But Jesus doesn’t throw an extra pair of clothes in a bag and rush off to save the day.

What He did next is baffling!

 

“v5 Now Jesus loved Martha and her sister and Lazarus.” That is a very methodical verse. Slowly naming each character in the drama and affirming his love for them.

 

“v6 So when he heard that Lazarus was sick, he stayed where he was two more days,”

What? Two days?

Jesus knew that Lazarus was going to die. He knew He was going to raise him from the dead. He knew it was important for them to experience this because it would build their faith. (v14)

33When Jesus saw her weeping, and the Jews who had come along with her also weeping, he was deeply moved in spirit and troubled. 34“Where have you laid him?” he asked.

“Come and see, Lord,” they replied.

35Jesus wept.

Why did Jesus weep? He came to heal Lazarus. He knew what was next…still He was deeply moved and He wept.

Why?

The people thought Jesus was weeping because He loved Lazarus so much, but that couldn’t have been why He wept! Lazarus was about to experience resurrection!!

Jesus wept for them–the living ones that were ravaged  with pain;

because of their limited ability to see what was really happening! They couldn’t see or know what God had in store.

He wept for them!

Jesus identified with and felt their pain.

 

If you are a believer, then Jesus lives in you and if you feel pain wouldn’t it make sense that He feels it too!

 

Hebrews 4:15 NLT “This High Priest of ours understands our weaknesses, for he faced all of the same testings we do, yet he did not sin.”

He doesn’t run from your pain.

He runs to your pain!

Jesus won’t force Himself on you. But He is there in tenderness, to comfort and infuse you with His strength.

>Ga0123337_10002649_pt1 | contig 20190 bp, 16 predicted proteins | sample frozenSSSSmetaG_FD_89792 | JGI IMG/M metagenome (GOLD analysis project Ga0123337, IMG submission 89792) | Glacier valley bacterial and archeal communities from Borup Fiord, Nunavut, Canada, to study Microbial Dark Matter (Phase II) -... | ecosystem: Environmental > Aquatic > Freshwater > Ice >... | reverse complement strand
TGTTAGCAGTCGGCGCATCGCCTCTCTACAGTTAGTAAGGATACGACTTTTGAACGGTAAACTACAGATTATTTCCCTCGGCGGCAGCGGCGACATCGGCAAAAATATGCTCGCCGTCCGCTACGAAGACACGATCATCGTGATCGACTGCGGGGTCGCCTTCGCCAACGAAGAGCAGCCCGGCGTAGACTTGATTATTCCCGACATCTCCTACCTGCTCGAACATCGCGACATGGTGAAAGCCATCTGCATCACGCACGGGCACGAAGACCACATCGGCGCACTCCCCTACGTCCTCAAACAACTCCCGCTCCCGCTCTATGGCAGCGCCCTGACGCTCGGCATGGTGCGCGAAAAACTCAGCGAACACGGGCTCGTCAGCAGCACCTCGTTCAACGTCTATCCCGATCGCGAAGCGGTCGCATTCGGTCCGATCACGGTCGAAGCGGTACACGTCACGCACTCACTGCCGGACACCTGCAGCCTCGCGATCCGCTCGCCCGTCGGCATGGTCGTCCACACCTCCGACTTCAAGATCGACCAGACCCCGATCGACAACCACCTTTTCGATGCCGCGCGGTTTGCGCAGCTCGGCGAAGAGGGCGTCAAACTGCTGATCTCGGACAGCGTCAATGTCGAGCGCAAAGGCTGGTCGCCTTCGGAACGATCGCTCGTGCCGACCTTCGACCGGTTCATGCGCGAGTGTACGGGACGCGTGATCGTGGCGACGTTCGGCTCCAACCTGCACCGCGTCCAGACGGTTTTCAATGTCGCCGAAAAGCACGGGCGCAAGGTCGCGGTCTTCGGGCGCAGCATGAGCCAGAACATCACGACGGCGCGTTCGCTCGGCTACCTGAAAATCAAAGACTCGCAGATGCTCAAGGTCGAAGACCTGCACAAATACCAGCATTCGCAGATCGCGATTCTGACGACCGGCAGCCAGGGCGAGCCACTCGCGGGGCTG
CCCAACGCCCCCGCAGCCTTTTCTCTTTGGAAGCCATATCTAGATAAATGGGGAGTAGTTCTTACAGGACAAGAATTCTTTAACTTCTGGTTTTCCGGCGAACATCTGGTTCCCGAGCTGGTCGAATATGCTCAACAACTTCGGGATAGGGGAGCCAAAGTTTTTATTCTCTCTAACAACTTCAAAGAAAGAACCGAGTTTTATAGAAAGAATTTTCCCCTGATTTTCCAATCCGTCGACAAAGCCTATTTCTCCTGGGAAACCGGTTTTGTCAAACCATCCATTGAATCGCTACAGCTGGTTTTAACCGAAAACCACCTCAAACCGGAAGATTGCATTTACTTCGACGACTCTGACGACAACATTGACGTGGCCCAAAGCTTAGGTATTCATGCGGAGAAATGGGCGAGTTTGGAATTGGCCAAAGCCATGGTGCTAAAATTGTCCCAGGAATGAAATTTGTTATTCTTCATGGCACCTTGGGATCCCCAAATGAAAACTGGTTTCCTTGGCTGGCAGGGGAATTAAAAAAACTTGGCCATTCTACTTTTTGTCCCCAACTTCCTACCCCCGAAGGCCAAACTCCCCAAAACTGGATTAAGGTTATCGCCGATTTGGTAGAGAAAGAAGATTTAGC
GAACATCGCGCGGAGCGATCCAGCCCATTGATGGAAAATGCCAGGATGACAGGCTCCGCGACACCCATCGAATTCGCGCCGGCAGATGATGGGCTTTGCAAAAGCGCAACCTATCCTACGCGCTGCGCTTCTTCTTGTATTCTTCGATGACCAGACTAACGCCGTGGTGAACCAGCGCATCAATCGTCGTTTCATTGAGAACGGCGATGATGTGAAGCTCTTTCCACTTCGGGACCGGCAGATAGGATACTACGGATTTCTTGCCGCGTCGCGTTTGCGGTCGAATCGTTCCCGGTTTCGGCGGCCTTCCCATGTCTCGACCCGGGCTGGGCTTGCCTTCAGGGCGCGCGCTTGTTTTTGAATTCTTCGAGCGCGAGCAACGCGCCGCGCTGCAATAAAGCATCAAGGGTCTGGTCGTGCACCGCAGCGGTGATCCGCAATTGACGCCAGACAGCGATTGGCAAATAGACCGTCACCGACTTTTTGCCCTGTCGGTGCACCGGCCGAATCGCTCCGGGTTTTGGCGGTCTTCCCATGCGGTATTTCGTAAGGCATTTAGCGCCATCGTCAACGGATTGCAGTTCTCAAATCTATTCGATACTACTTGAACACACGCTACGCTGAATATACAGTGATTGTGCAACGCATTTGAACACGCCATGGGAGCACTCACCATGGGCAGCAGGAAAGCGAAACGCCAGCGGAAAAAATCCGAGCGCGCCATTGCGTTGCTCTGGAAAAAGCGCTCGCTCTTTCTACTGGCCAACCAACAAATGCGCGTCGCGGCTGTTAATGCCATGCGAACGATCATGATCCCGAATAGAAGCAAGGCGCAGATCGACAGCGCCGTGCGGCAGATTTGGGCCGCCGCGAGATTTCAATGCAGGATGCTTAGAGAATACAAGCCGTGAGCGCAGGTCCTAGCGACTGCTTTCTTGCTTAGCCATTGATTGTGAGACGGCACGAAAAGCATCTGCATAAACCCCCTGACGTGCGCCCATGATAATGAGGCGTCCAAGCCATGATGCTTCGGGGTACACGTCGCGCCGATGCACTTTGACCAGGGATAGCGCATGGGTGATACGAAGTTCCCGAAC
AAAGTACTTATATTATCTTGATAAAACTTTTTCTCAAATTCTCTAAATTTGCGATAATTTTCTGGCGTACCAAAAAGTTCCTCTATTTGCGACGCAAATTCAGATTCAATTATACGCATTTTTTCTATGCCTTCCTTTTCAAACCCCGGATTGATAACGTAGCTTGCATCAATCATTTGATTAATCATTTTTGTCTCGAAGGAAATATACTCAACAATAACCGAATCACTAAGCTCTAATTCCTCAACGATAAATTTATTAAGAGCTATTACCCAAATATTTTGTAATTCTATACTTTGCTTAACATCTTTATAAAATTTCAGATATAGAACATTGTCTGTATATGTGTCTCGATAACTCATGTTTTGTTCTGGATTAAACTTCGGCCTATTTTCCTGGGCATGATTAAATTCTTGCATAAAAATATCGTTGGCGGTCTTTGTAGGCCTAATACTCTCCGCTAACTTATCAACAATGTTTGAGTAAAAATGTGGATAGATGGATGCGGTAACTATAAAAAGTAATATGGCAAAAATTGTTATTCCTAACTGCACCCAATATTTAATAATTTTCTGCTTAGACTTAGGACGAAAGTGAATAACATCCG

Close to those with a broken heart.

Psalms 34:18 NLT The LORD is close to the brokenhearted and saves those who are crushed in spirit.

I think it is even plainer in the Contemporary English Version
The LORD is there to rescue all who are discouraged and have given up hope. Psalms 34:18 CEV

 

Sometimes we are weak and there is no use pretending to be strong. Our strength has limits and God understands that.

So when you are weak…HE IS STRONG!

Run to Jesus!

Run to Scripture!

You don’t have to have the right words. You don’t have to have any words.

Surrender the why question and embrace Jesus.

Let His love flood your being.

Let His grace absorb your pain!

And do it again and again and again until you are whole…really whole!

Zephaniah 3:17 says “He will quiet you by His love.”

I don’t know how you view that verse. But there have been times that I literally felt God had me in His arms and was rocking me, like a mother comforts her baby.

So I repeat the question again, “What do you do with a broken heart?”

You run to Jesus! Let Him comfort and soothe you! He loves you!

He wants you whole…and you can be, no matter what has happened to you.

It can take time, but don’t give up!

I wish I could touch you…hug you…but my reach is so short. So I point you to the strong arms of Jesus.

His touch brings life…healing…hope.

 

Can I interrupt this tender moment to share some links with you. Sometimes healing comes as we learn to  think differently! So I wanted to give you two resources that would dive deeper into the subject.

Here are two links that you can use to build your faith and/or help you encourage someone else as well.

Lee Strobel Article in Christianity Today Why Does God Allow Tragedy and Suffering?

Phillip Yancy wrote a probing, powerful book on grief, “The Question that Never Goes Away”. I noticed it is on sale right now at christianbooks.com for $4.99. It’s hard to read the grief stricken things that he has seen in the first few chapters. I could hardly get through them, but the following chapters are packed with gentleness and precious gems to help us help grieving people.

Let Him Comfort You 

I’d love to share my free ebook that will help you be stronger. Check it out at the link below.

“Be Stronger” ebook